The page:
Top tips from Stephen King’s On Writing


By Philippa Pride

Posted on November 13, 2015 in Books with tags Stephen King, Writing Advice

This month sees publication of Stephen King’s wonderful new story collection The Bazaar of Bad Dreams. Each story in The Bazaar of Bad Dreams is preceded with a revelatory introduction on when, where or how Steve came to write it, which makes it a fitting companion to Stephen King’s illuminating book On Writing: A Memoir of the Craft.

To celebrate publication of The Bazaar of Bad Dreams and the short story form, Hodder has teamed up with the Guardian to run an exciting competition.  We are inviting writers to pen an original, gripping and chilling story, inspired by Stephen King’s line: ‘There’s something to be said for a shorter, more intense experience. It can be invigorating, sometimes even shocking, like a waltz with a stranger you will never see again, or a kiss in the dark, or a beautiful curio for sale at a street bazaar.’ Find out more and enter the competition here.

So I thought it was a perfect time to share some of the key tips from Stephen King’s book On Writing: A Memoir of the Craft which, as the Guardian describes, is ‘part biography, part collection of tips for the aspiring writer’ from an author who ‘knows how to engage the deepest sympathies of his readers’.  It is a book which I have read and re-read, flagged with post-it notes in every colour, drawn on again and again when encouraging or advising writers on the craft of writing, on setting daily goals, on modelling on THE BEST.  Steve covers the where-to, the what-to, the how-to and the why-to HIS way, in his words, with recommended tools of the trade and examples from his novels, which lifts the book above and beyond a typical writing guide.

Bazaar-of-bad-dreams-stephen-kingAspiring writers take heart:  when you read the snapshots of Steve’s life, you will meet a compassionate young writer who had a ‘herky-jerky childhood raised by a single parent’,  pinned a bunch of rejection slips to a nail he had pounded into the wall and wrote his first published novel in a small rented trailer.  It was in this trailer that his wife discovered the pages of a script which he had thrown in the waste-basked.  She shook off the cigarette ash from the ‘crumpled balls of paper, smoothed them out, and sat down to read them’.  She wanted to know what would happen next to the girl whose character was inspired by two girls from Steve’s school in a story which was created with a Pow! moment when two unrelated ideas – ‘adolescent cruelty and telekinesis’ – came together.  The book was Carrie…and so began the career of a No. 1 bestselling writer, a man whose generosity to fledgling writers is famous and who shares that spirit and wisdom in this fantastic treasury.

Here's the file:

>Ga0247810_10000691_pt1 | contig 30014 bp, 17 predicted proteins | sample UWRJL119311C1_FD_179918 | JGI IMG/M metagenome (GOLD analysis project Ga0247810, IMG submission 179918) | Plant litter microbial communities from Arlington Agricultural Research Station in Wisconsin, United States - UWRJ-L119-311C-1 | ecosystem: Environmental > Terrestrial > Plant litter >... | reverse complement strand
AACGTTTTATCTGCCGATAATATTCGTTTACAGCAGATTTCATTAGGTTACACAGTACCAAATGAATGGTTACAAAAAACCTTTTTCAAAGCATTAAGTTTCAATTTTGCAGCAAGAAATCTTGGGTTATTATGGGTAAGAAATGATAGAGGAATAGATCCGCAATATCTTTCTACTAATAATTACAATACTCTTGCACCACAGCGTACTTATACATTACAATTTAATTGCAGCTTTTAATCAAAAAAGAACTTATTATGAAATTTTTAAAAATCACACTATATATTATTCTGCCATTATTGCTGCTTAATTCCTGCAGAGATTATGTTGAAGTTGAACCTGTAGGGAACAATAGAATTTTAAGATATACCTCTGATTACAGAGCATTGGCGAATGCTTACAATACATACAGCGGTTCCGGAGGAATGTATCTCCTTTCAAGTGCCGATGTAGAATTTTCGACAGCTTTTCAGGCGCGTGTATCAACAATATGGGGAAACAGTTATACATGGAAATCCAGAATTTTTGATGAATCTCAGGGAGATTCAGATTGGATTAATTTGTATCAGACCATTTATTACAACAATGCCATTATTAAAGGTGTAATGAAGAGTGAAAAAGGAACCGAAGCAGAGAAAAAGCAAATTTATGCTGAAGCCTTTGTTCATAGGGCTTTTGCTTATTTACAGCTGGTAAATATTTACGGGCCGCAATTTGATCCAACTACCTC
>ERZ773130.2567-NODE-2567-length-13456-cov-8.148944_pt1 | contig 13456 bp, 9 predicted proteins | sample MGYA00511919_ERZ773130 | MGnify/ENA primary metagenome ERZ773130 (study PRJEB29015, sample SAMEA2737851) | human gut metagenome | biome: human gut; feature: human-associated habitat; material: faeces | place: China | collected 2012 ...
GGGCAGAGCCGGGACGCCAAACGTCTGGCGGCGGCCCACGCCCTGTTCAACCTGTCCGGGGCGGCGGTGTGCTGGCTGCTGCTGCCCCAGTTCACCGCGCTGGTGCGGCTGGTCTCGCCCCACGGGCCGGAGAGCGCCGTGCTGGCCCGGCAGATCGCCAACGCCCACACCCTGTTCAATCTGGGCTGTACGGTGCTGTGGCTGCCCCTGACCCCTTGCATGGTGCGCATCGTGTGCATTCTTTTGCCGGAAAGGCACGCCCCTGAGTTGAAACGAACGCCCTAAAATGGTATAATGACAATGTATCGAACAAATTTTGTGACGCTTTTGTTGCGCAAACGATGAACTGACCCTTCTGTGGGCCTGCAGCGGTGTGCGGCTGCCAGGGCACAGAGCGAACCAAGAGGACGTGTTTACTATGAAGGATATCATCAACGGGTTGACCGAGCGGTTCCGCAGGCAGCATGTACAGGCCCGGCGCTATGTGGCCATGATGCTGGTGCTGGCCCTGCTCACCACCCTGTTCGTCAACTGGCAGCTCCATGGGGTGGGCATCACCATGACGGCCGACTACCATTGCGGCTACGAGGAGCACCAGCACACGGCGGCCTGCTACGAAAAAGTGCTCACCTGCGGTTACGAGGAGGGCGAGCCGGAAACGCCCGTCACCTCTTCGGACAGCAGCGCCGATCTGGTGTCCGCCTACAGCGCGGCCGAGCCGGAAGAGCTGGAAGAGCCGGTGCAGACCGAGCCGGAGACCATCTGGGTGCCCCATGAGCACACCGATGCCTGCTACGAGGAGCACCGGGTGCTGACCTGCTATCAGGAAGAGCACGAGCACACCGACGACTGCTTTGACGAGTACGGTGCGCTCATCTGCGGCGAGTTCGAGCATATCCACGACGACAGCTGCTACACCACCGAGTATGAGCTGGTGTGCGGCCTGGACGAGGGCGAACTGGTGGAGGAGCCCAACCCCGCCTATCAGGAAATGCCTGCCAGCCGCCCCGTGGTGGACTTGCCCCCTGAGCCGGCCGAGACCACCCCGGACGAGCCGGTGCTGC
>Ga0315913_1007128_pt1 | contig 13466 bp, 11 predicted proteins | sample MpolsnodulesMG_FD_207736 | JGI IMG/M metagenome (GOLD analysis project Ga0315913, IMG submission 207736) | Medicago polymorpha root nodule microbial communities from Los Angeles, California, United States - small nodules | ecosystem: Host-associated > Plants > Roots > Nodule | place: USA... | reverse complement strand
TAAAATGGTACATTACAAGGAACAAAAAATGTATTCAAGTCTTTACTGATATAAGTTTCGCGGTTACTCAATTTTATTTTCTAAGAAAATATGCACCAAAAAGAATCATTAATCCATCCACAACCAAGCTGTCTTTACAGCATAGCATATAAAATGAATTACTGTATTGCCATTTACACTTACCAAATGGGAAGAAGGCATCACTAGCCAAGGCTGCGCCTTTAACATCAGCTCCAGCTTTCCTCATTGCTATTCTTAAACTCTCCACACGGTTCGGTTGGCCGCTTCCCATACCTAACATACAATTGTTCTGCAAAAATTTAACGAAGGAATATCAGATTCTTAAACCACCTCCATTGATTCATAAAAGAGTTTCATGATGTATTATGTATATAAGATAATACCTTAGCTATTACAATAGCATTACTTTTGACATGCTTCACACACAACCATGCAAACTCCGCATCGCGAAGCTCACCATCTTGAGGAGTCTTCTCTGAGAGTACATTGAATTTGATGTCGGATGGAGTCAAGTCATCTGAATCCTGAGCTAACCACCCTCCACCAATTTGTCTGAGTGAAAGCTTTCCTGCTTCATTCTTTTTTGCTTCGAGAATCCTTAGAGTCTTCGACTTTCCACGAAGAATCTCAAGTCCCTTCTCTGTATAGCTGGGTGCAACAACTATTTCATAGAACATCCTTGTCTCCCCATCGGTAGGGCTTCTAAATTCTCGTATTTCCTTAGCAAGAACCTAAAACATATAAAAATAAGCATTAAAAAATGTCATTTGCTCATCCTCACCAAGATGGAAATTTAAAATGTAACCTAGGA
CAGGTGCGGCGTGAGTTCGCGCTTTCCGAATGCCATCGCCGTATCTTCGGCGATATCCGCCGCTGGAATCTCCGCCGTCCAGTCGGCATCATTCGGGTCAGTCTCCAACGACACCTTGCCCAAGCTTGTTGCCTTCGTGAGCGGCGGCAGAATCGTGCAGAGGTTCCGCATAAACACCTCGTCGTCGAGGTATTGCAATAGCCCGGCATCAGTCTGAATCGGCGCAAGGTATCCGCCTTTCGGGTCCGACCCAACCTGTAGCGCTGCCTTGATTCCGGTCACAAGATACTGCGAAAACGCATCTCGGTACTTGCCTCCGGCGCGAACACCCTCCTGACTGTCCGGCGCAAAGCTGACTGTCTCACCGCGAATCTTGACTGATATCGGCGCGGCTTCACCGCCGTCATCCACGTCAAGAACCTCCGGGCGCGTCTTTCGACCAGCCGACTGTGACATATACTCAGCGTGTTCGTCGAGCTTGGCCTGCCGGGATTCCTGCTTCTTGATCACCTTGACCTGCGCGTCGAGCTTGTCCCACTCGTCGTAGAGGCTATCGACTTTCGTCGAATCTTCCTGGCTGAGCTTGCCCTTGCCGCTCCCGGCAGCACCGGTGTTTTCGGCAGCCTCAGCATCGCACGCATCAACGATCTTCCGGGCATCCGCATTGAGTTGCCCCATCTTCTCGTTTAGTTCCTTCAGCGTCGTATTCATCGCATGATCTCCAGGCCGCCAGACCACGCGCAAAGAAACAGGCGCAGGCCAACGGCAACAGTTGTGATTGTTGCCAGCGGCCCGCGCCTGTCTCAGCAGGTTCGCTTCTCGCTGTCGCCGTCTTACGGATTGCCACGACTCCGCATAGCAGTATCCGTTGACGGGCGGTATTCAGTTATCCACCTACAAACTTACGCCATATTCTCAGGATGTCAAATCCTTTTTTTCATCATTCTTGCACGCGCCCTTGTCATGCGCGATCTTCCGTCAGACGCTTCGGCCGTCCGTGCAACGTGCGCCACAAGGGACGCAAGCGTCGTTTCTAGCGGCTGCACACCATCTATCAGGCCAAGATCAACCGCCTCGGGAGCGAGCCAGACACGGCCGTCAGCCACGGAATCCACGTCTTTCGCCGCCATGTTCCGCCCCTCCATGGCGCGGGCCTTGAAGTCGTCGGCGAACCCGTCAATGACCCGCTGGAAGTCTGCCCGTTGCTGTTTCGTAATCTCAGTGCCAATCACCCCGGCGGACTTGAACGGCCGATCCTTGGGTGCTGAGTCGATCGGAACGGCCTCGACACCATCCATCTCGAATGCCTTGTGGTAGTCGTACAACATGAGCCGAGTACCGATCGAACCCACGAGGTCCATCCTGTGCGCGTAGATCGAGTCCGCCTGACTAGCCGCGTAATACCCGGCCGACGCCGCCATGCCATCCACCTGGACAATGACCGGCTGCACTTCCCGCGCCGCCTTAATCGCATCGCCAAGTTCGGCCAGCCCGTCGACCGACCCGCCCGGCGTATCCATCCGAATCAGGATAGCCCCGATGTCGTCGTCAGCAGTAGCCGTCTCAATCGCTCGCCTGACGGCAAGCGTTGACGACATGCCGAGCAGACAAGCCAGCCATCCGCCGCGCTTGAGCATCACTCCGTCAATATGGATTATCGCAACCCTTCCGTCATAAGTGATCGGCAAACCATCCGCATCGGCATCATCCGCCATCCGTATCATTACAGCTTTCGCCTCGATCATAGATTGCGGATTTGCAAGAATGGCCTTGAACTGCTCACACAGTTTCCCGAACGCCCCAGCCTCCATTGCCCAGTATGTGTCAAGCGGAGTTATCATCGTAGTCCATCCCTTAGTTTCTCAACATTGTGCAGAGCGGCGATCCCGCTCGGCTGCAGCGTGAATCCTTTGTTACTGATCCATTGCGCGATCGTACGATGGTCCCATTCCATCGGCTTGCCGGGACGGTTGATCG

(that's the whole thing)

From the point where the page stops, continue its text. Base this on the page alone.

If you want to be a writer, you must do two things above all others: read a lot and write a lot…. Being swept away by a combination of great story and great writing is part of every writer’s necessary formation. You cannot hope to sweep someone else away by the force of your writing until it has been done to you’

‘[Write] one word at a time…Words create sentences; sentences create paragraphs; sometimes paragraphs quicken and begin to breathe. Imagine, if you like, Frankenstein’s monster on its slab. Here comes lightning, not from the sky but from a humble paragraph of English words…Oh my God, it’s breathing, you realize. Maybe it’s even thinking. What in hell’s name do I do next?’

In my view, stories and novels consist of three partsnarration, which moves the story from point A to point B and finally to point Z; description which creates a sensory reality for the reader; and dialogue, which brings characters to life through their speech’